• 15. Copyright © 2014, Oracle and/or its affiliates. All rights reserved. | Agenda Java EE 8 Why HTTP/2? HTTP/2 Big Features How Servlet Might Expose These Features Java SE 9 Support for HTTP/2 Summary and Current Status 15
  • 16. . . . Copyright © 2014, Oracle and/or its affiliates. All rights reserved. | A Real Life Example index.html style1.css style2.css script1.js . . . script9.js pic1.jpg pic8.jpg photo1.png photo2.png . . .
  • 17. Client Server Copyright © 2014, Oracle and/or its affiliates. All rights reserved. | Problems in HTTP 1.1 • HTTP Pipelining • Head-­‐of-­‐Line blocking index.html style1.css style2.css index.html style1.css style2.css script1.js script2.js . . . script1.js script2.js . . .
  • 18. Copyright © 2014, Oracle and/or its affiliates. All rights reserved. | • Inefficient use of TCP sockets Client Server Client Server Client Server Client Server Client Server Client Server Problems in HTTP 1.1
  • 19. Copyright © 2014, Oracle and/or its affiliates. All rights reserved. | At the beginning… 19 <img/>
  • 20. File Concatenation and Image Sprites TCP Efficiency Improves with Larger Files Copyright © 2014, Oracle and/or its affiliates. All rights reserved. | 20 • Modern web page now consists of more than 90 resources fetched from 15 distinct hosts - http://httparchive.org • Solution – Shoving more than one logical file into one physical file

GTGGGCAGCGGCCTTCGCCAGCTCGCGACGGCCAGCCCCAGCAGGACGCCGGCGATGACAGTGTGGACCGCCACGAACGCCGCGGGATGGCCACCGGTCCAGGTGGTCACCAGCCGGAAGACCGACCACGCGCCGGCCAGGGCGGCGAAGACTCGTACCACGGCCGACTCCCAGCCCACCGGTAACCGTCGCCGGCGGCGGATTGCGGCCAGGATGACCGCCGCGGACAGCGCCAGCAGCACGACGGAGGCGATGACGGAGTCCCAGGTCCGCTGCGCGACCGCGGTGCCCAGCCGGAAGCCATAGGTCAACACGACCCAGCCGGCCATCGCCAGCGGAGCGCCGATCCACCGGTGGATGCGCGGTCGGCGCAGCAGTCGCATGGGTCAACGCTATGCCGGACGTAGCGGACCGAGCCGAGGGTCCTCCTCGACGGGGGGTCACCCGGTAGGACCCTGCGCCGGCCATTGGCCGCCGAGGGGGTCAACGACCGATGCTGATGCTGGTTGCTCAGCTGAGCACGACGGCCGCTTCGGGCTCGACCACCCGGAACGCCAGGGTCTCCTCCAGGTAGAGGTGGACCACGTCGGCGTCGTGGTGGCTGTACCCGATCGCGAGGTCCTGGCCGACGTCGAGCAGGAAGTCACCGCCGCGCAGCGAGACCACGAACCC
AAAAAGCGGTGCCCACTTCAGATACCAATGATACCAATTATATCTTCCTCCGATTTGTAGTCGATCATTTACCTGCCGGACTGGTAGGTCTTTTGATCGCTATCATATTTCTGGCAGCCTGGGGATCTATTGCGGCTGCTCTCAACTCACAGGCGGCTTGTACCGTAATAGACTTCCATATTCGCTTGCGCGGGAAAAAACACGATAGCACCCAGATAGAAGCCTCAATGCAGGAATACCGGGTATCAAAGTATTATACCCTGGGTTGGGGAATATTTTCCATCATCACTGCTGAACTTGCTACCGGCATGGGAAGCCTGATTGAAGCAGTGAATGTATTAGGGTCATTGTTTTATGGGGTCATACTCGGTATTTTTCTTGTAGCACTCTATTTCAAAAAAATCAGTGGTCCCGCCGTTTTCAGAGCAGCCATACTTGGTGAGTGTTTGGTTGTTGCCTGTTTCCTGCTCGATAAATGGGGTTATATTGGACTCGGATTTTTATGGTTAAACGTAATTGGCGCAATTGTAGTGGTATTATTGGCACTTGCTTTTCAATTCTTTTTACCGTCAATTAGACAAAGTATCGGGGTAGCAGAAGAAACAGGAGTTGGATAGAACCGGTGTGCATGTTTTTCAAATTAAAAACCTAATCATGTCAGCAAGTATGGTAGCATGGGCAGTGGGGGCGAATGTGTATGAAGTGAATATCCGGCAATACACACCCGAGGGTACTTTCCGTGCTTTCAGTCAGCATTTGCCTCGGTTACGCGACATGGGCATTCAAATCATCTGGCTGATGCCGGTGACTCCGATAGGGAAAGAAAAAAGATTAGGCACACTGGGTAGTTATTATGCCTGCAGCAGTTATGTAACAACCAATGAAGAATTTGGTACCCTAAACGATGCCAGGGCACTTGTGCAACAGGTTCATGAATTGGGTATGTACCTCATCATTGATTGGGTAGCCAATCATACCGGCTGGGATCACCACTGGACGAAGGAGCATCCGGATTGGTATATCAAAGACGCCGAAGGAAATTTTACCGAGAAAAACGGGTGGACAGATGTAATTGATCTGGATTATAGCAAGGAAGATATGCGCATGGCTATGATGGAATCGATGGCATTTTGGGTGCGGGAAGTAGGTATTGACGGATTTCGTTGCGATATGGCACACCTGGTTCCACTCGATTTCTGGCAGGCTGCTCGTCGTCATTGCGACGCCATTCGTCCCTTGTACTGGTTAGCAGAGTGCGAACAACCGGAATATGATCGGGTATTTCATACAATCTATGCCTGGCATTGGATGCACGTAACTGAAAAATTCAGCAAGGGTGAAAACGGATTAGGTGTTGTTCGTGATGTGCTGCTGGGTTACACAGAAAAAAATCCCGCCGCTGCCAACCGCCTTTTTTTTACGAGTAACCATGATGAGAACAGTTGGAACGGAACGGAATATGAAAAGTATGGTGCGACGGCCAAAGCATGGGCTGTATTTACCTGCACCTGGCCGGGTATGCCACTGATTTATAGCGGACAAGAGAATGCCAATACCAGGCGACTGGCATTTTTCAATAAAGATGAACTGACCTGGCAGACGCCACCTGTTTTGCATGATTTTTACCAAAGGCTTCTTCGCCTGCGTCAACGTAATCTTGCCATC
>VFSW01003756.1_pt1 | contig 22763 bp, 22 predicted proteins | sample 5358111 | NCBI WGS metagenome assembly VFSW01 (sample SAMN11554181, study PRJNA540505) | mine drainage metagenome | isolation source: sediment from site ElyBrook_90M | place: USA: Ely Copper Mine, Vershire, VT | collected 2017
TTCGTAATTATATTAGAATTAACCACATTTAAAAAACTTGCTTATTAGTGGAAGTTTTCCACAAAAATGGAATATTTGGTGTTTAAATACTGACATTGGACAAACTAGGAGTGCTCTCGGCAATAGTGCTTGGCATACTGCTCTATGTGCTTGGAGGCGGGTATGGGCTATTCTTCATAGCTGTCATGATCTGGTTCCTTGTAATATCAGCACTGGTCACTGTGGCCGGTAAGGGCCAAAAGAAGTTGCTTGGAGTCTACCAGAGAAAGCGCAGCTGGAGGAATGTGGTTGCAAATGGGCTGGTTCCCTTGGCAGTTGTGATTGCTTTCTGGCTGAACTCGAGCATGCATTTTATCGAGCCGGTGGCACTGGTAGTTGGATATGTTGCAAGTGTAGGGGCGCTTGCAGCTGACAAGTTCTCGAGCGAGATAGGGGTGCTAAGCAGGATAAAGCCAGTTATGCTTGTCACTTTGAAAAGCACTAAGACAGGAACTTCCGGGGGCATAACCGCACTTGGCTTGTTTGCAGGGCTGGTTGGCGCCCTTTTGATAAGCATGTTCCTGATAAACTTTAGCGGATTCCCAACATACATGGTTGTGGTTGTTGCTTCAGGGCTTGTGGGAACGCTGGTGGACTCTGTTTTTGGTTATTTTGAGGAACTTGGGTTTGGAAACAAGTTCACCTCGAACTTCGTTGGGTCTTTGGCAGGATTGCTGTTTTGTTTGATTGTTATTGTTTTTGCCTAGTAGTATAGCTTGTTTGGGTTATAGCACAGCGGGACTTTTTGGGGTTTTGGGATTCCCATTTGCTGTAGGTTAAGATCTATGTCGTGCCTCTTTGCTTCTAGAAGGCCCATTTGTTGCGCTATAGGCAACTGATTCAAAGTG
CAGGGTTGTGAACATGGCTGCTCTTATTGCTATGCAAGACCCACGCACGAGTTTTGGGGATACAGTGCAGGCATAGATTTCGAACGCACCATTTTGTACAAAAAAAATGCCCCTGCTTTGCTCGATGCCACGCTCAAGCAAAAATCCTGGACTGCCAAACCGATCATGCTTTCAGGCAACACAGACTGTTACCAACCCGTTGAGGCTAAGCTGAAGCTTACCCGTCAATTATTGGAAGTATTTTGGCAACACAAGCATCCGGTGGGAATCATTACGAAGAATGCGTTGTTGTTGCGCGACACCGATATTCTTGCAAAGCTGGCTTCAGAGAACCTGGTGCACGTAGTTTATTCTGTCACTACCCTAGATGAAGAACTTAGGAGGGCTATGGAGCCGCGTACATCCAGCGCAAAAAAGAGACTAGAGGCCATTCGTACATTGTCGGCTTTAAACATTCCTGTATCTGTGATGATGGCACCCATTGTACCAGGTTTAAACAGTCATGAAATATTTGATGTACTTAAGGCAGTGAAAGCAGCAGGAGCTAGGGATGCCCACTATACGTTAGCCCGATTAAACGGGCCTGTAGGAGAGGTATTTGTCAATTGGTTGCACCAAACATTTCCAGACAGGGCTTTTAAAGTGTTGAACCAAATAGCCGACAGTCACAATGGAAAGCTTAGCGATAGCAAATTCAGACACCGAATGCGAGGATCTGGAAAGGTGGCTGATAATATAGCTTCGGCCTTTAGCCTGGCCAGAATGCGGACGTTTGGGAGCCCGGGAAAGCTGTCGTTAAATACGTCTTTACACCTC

• 21. File Concatenation and Image Sprites TCP Efficiency Improves with Larger Files Copyright © 2014, Oracle and/or its affiliates. All rights reserved. | 21 .ic-­‐AerospaceAndDefense-­‐wht-­‐on-­‐gray, .ic-­‐AerospaceAndDefense-­‐wht-­‐on-­‐red, .ic-­‐ Airline-­‐wht-­‐on-­‐gray, .ic-­‐Airline-­‐wht-­‐on-­‐red{ background: url(sprites.png) no-­‐repeat; } .ic-­‐AerospaceAndDefense-­‐wht-­‐on-­‐gray{ background-­‐position: 0 0; width: 80px; height: 80px; } .ic-­‐AerospaceAndDefense-­‐wht-­‐on-­‐red{ background-­‐position: -­‐81px 0; width: 80px; height: 80px; } .ic-­‐Airline-­‐wht-­‐on-­‐gray{ background-­‐position: 0 -­‐80px ; width: 80px; height: 80px; } .ic-­‐Airline-­‐wht-­‐on-­‐red{ background-­‐position: -­‐81px -­‐79px ; width: 80px; height: 80px; }
  • 22. File Concatenation and Image Sprites TCP Efficiency Improves with Larger Files Copyright © 2014, Oracle and/or its affiliates. All rights reserved. | 22